Do something good today!

Independence Day

As I will be out tomorrow, watching my wife run a half-marathon at 6am, picking up my step-son from town, going out for breakfast, or maybe brunch, and probably collapsing in a fit of exhaustion around 2 or 3pm; I will probably not have time or energy to post anything tomorrow.

That being said, I will say it today: to my father Richard, and step-father George, my son Koessler, his uncle Keith and other grandfather Larry, to my best friend Adam, my high school buddies Tony, Dave and Rob, to my (step) Grandpa Larry (different Larry), may he rest peacefully, and his son, the Admiral I never met, all my students, co-workers current and former, my former classmates and all the people serving in the US Armed Forces currently and formerly . . . Thanks for this Day.

Gotta watch that Bill Pullman speech.

Oaks Park

Today we are taking the kids to Oaks Park. It’s a small amusement park on the Willamette River in Portland. They have a small roller coaster, kid rides, a roller rink, old school arcade games on the midway, a small train that takes people around the park, and the Screaming Eagle, which turns you in a big circle as it swings you back and forth.

I don’t understand the need to have your guts turned inside out, but the kids love it, so we’re going. I just watch.

At one point in the 1920’s, little Portland had 4 amusement parks going simultaneously. That must have been something to see.

How to Get Educated

There was a day when people used to pull themselves up by their bootstraps, make their own way in life, create empires starting with a rock, a stick, and three buttons (they had no duct tape, you see).

While most people who tried this kind of thing failed miserably and died penniless, the ones who succeeded have chapters written about them in our history books.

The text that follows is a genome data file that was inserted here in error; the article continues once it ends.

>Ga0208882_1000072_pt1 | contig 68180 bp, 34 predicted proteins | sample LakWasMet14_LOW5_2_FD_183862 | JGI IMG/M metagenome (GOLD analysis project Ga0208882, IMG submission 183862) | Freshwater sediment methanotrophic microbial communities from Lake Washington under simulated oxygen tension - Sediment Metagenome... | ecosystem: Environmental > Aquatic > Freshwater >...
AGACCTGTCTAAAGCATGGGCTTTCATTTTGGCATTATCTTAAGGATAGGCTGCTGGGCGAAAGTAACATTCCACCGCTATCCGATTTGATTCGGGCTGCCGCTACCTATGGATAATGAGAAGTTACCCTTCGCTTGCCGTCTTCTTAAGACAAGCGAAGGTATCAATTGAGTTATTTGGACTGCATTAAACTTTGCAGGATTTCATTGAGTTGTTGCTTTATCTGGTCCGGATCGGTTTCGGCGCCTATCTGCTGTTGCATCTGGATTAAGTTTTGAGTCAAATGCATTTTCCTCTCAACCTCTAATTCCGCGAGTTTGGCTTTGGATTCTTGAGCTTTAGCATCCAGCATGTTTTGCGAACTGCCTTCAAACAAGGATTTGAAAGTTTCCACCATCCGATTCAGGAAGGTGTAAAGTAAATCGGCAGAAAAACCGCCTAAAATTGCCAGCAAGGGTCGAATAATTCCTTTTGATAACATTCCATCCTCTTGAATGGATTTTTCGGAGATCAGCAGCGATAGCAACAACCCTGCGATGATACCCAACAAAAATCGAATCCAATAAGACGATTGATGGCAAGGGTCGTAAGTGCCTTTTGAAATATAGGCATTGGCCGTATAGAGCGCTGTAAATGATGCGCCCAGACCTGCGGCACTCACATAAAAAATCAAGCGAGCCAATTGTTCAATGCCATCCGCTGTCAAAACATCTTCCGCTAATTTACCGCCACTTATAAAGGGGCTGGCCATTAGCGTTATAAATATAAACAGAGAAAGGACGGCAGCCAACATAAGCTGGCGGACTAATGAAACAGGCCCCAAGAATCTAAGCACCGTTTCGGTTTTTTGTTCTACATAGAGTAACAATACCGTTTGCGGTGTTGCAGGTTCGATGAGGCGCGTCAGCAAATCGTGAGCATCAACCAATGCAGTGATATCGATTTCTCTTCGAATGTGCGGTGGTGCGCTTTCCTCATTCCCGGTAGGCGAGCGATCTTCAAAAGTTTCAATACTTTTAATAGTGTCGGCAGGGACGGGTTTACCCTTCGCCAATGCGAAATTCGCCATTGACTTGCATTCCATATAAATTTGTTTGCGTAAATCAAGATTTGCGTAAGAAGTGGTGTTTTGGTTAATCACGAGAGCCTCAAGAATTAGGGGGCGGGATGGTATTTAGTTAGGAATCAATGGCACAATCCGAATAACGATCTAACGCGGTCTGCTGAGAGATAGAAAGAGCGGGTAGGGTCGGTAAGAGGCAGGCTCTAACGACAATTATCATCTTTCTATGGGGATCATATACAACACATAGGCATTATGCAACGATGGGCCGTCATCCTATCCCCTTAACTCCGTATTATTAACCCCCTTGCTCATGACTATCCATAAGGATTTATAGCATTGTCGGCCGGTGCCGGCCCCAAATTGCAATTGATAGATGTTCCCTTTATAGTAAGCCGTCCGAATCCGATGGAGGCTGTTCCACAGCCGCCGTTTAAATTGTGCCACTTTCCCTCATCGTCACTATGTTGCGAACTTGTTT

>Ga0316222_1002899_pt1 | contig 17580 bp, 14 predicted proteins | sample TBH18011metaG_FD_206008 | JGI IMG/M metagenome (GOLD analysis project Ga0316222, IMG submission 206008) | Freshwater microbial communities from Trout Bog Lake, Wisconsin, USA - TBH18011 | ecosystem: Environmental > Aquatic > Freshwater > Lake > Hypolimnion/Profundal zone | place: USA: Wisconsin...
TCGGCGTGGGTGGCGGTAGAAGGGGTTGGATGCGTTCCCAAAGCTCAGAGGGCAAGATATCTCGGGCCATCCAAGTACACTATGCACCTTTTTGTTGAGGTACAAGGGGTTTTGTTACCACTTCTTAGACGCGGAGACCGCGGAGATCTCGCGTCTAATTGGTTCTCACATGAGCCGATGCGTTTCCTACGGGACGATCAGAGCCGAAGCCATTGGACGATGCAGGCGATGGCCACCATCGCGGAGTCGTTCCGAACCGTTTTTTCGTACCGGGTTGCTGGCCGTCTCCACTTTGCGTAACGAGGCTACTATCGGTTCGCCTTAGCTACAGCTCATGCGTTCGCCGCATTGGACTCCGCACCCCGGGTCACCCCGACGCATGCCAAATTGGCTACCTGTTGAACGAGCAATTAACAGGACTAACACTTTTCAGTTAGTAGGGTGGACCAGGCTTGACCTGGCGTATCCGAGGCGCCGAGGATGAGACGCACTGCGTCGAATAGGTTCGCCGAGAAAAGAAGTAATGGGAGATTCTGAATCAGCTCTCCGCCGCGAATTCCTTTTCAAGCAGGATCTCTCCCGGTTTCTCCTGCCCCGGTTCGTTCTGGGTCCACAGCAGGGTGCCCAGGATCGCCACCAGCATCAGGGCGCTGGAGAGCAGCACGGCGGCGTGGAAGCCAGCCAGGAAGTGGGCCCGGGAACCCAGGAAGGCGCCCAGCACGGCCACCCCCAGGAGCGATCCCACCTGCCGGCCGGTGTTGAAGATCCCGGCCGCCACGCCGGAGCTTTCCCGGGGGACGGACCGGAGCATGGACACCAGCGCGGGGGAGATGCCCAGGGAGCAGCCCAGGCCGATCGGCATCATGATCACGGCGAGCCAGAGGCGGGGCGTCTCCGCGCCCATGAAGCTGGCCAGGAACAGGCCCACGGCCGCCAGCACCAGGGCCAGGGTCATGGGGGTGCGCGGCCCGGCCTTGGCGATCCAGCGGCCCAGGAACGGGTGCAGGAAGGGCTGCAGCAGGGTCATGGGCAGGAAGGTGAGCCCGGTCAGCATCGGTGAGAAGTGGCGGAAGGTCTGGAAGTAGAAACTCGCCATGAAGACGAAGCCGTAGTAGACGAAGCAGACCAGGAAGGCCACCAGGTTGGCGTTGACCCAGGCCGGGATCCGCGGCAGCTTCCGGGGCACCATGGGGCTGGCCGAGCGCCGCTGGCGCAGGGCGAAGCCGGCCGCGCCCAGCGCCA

Even 100 years ago, pretty much the only people in America who got a college education were the children of the very wealthy. No one else could afford to pay for tuition.

But today we have a great equalizer. While it sucks to have $50,000 in student loans to pay back after school, it sucks much more to work in fast food, retail, or hot and noisy factories for 50 years, then die on the job and be replaced before they even drag your carcass away.

Education pays, simply put.  Not everyone with a degree has the self-motivation (or luck) to get a great job. But almost all professional jobs require degrees now. And they tend to pay a lot better than factory jobs.

If you can graduate high school in the United States, you can succeed at your local community college. But you have to have a plan. Don’t party or goof off. And don’t take a bunch of goofy classes. Take the general education classes you can transfer to the big state university or private college. In fact, call the admissions people at the state school or private school and try to get a list of gen ed classes to take at the community college. Get your freshman and sophomore classes cheap this way, then transfer to the school you really want to attend.

If you want someone else to pay for your education, talk to a military recruiter and give your country four years of your life. Make sure you understand all the rules with the GI Bill and other education benefits before you sign up.

Research career fields that pay. And find out where certain jobs are great, and where they aren’t. The US Department of Labor tracks that stuff. You pay for their services whether you want to or not. So use their website to research careers.